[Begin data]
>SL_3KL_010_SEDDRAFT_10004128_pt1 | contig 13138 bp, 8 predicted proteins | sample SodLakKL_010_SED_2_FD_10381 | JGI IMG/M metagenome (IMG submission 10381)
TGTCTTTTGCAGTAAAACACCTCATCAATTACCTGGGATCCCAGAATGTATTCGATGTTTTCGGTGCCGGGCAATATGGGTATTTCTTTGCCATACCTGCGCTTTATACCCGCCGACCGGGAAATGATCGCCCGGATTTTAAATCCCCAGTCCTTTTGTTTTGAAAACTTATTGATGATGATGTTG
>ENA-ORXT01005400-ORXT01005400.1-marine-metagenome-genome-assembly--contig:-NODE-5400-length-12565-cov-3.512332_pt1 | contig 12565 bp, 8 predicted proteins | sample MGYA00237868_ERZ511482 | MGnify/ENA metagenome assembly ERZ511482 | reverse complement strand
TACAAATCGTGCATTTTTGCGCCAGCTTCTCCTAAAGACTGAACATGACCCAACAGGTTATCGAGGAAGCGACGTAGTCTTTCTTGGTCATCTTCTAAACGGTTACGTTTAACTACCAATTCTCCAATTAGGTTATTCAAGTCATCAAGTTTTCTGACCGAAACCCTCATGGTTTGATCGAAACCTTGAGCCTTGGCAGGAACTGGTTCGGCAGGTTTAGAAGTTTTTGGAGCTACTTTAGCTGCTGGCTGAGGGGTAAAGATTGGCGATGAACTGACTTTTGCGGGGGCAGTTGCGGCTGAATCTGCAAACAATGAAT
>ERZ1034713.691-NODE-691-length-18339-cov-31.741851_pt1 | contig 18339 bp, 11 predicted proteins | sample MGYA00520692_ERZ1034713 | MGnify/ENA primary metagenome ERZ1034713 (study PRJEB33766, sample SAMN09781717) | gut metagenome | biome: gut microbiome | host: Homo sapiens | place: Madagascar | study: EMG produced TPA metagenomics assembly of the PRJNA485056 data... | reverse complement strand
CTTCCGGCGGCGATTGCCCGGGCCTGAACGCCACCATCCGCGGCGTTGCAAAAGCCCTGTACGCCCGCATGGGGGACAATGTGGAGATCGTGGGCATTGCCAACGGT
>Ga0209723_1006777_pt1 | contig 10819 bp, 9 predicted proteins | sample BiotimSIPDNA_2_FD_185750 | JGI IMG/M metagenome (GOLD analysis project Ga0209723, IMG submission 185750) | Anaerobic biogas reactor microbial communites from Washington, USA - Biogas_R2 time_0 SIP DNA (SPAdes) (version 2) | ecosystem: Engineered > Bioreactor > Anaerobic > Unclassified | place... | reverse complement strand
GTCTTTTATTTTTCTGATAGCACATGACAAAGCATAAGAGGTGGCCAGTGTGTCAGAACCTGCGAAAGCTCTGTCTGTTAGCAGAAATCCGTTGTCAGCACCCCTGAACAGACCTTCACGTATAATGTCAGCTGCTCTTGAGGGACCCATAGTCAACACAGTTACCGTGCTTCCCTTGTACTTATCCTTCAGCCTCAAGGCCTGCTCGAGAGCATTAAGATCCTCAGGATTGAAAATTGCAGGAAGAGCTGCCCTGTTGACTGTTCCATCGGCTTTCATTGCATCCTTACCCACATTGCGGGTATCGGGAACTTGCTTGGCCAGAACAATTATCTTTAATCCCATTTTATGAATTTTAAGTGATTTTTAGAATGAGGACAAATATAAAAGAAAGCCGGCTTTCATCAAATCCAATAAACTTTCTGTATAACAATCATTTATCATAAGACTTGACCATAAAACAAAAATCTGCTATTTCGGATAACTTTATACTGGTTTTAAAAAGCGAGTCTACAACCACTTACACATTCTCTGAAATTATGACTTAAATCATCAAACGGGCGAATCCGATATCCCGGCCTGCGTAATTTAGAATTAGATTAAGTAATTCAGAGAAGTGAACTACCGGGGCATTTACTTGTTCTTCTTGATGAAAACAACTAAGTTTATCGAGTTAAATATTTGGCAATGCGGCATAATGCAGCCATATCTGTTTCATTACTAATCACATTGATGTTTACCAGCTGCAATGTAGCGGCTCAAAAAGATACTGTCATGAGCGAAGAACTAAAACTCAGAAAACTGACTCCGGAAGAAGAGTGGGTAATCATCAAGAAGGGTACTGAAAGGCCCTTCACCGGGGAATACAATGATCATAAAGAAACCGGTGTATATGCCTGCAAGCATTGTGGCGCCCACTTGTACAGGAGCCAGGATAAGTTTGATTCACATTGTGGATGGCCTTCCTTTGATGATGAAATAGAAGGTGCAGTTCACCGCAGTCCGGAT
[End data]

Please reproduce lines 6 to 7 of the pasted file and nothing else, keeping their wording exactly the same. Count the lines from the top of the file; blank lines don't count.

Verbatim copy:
CTTCCGGCGGCGATTGCCCGGGCCTGAACGCCACCATCCGCGGCGTTGCAAAAGCCCTGTACGCCCGCATGGGGGACAATGTGGAGATCGTGGGCATTGCCAACGGT
>Ga0209723_1006777_pt1 | contig 10819 bp, 9 predicted proteins | sample BiotimSIPDNA_2_FD_185750 | JGI IMG/M metagenome (GOLD analysis project Ga0209723, IMG submission 185750) | Anaerobic biogas reactor microbial communites from Washington, USA - Biogas_R2 time_0 SIP DNA (SPAdes) (version 2) | ecosystem: Engineered > Bioreactor > Anaerobic > Unclassified | place... | reverse complement strand